This week has been a week of travel, with a bit of science and a lot of outreach. I experience a blizzard in Boston and warm, dry days in California; talked about Vesta and ET’s; and met some alpacas…
I arrived in Boston for the Boskone SF convention just before the snow. I also got a morning’s work in, speaking with Cy Opeil at Boston College. He has a lab set up that we’re collaborating with to measure meteorite thermal and physical properties at temperatures down to near absolute zero. The convention was a whirlwind – and that was just the blizzard outside! I actually never left the hotel, given the weather, which meant I stayed warmer than I usually do at that convention.
Monday my flight left on time, and so by Monday evening I was in Merced, California, where over the next three days I gave four presentations at the University of California Merced. Great students, great conversations. I’ve been speaking to their Core I classes for seven years now; one feature of those talks is having dinner with the students and getting to know them. Sharp kids, from a fascinating variety of backgrounds.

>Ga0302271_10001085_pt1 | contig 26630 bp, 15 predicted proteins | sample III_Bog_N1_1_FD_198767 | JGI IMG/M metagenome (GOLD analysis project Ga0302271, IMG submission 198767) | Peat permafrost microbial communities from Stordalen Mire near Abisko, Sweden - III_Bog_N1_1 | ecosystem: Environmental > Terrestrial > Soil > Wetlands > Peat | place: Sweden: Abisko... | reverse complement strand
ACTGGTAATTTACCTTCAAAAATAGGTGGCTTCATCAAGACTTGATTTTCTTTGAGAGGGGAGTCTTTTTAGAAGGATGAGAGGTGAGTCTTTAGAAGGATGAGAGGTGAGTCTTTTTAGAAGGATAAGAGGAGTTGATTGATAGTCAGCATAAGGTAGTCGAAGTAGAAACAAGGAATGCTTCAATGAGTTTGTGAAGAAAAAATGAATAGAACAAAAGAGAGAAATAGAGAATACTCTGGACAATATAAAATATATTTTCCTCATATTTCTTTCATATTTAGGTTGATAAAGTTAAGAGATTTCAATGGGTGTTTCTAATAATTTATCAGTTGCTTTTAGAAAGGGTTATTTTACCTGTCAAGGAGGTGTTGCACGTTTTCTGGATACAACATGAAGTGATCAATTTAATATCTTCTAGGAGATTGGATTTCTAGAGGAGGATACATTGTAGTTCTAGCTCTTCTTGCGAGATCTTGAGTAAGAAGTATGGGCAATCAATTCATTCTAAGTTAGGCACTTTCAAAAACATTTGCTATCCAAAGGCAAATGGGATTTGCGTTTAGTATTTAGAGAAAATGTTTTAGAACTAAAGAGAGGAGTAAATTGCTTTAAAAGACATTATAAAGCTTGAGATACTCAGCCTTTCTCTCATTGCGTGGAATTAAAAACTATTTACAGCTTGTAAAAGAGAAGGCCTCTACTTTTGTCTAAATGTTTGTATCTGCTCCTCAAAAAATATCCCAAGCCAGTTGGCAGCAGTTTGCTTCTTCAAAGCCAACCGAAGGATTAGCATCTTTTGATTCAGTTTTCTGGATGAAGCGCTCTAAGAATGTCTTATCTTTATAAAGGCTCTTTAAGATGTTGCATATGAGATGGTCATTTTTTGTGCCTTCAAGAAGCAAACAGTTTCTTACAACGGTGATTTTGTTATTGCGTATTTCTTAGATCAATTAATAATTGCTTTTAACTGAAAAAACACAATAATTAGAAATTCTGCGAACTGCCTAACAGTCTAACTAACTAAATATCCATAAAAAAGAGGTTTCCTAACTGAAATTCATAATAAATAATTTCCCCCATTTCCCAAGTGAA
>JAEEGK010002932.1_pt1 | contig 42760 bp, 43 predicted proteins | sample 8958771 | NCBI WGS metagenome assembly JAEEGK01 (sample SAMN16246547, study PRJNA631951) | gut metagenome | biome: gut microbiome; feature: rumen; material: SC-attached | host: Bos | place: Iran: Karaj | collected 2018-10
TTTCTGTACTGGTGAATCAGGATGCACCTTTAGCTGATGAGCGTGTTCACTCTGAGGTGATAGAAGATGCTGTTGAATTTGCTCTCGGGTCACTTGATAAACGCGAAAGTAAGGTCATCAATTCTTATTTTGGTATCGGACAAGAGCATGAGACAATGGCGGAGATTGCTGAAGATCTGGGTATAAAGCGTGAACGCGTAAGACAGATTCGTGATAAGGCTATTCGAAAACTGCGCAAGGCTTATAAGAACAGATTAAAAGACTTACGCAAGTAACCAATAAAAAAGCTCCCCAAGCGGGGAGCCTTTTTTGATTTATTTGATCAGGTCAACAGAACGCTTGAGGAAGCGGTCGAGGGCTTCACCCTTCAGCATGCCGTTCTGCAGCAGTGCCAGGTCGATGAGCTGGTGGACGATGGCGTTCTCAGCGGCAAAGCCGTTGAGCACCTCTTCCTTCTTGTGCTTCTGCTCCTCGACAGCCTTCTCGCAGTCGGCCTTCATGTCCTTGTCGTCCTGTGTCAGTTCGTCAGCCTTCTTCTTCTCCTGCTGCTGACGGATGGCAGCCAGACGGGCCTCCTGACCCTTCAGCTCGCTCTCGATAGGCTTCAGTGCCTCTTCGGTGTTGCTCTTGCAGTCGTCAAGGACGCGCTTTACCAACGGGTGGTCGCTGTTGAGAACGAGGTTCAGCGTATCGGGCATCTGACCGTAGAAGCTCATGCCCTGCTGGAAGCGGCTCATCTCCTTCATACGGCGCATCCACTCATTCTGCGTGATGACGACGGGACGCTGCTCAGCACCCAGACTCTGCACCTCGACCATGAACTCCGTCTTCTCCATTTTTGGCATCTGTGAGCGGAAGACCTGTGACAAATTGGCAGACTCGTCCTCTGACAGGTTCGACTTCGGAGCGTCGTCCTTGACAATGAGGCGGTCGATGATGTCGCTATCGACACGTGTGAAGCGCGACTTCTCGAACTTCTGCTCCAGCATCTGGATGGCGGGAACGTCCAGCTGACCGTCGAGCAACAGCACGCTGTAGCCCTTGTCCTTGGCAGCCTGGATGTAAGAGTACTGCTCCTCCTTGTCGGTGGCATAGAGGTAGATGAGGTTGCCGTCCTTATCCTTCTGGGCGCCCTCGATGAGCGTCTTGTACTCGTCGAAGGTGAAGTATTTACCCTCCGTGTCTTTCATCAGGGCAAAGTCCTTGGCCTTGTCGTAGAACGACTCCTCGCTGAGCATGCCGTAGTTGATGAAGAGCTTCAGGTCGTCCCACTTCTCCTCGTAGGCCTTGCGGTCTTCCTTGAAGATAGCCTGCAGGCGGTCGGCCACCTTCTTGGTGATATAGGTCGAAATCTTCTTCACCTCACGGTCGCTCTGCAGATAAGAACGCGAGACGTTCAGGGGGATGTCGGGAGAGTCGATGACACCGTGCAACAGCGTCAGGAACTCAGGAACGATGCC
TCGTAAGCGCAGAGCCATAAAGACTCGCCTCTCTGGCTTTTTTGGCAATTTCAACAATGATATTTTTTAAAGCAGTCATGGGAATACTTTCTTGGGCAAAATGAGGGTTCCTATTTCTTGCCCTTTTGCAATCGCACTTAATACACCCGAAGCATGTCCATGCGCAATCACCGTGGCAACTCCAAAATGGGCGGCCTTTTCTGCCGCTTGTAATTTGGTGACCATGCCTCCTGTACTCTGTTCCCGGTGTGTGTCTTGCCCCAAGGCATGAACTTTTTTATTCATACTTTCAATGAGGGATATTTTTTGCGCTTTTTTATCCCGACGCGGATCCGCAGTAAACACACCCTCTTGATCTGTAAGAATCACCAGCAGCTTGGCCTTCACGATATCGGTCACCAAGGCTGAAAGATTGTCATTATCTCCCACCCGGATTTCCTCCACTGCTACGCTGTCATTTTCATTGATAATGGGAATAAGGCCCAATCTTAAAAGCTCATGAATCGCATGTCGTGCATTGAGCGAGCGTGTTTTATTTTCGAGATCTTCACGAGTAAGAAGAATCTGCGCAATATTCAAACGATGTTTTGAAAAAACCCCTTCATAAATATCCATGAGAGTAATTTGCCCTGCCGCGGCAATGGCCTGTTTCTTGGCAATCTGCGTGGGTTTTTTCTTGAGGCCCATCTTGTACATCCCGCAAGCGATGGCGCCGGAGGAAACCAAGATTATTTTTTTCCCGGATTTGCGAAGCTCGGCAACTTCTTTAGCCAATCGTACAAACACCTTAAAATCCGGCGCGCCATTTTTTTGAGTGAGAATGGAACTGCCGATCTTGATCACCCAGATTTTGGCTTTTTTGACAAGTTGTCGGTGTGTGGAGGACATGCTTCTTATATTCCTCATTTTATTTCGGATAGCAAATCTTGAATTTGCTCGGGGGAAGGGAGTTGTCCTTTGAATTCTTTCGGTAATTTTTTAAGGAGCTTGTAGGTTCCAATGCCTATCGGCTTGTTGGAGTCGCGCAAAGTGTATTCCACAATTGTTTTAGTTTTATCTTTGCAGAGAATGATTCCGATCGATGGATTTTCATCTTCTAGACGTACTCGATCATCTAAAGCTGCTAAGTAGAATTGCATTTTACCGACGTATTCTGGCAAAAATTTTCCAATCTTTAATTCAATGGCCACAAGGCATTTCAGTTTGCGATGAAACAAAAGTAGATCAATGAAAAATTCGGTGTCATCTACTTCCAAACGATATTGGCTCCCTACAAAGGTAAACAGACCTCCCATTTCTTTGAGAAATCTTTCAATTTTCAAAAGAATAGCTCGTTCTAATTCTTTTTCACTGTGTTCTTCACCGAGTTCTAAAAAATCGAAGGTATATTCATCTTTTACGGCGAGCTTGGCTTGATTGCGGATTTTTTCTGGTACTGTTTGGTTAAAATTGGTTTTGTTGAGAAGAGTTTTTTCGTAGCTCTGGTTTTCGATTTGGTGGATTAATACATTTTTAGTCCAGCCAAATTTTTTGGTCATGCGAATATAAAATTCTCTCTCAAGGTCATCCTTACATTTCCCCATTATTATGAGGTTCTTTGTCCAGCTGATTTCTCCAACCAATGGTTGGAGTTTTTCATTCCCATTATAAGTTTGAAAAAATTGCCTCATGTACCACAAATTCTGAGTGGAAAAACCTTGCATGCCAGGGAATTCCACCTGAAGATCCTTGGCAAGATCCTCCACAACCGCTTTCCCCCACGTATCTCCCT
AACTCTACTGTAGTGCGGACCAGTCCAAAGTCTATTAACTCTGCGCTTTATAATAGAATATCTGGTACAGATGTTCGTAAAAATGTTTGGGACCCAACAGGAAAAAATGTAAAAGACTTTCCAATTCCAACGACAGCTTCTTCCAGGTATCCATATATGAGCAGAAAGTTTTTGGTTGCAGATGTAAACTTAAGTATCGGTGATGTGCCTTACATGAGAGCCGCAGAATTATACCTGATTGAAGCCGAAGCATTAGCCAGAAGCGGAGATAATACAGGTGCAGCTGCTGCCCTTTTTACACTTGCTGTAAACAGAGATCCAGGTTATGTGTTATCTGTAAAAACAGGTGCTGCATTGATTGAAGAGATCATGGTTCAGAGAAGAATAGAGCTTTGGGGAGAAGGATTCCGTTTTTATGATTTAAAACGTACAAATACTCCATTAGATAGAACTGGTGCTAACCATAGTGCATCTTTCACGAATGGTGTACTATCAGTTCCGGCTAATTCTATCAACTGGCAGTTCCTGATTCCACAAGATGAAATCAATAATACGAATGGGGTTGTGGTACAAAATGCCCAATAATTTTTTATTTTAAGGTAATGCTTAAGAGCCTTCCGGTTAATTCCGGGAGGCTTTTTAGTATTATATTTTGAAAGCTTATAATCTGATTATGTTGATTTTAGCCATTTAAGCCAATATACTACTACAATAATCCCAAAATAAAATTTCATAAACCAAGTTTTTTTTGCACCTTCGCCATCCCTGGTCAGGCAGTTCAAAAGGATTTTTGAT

Friday I was in Silicon Valley, speaking about Vesta (and talking meteorite physics) at the NASA Ames Research Center. Then I caught the train to Oakland, where I was met by my old Peace Corps buddy Alison Lindquist, who is now the president of the local SPCA. I got to meet a couple of her friends:
Then she drove me up to the Chabot Science Center for a talk about ET.
The next day I had brunch with an old grad school friend, Cliff Stoll (and his wife Pat), and another Peace Corps buddy, Brooke Smith. Then Cliff drove me back to the Valley to speak to the Merton Society, followed by dinner with Mertonites Mary and Jim and Judy and Judy (again) and…
Tomorrow I head back to Tucson. Nothing on the schedule, except for our big annual meeting on Friday!
I leave this diary with one other wonderful science bit. Father Rich Boyle was on the telescope and got some great images of Comet Lovejoy, which he turned into a little movie clip. Click on this link to see it:
It’s a great illustration of how the ion tail has nothing to do with the direction that the comet moves!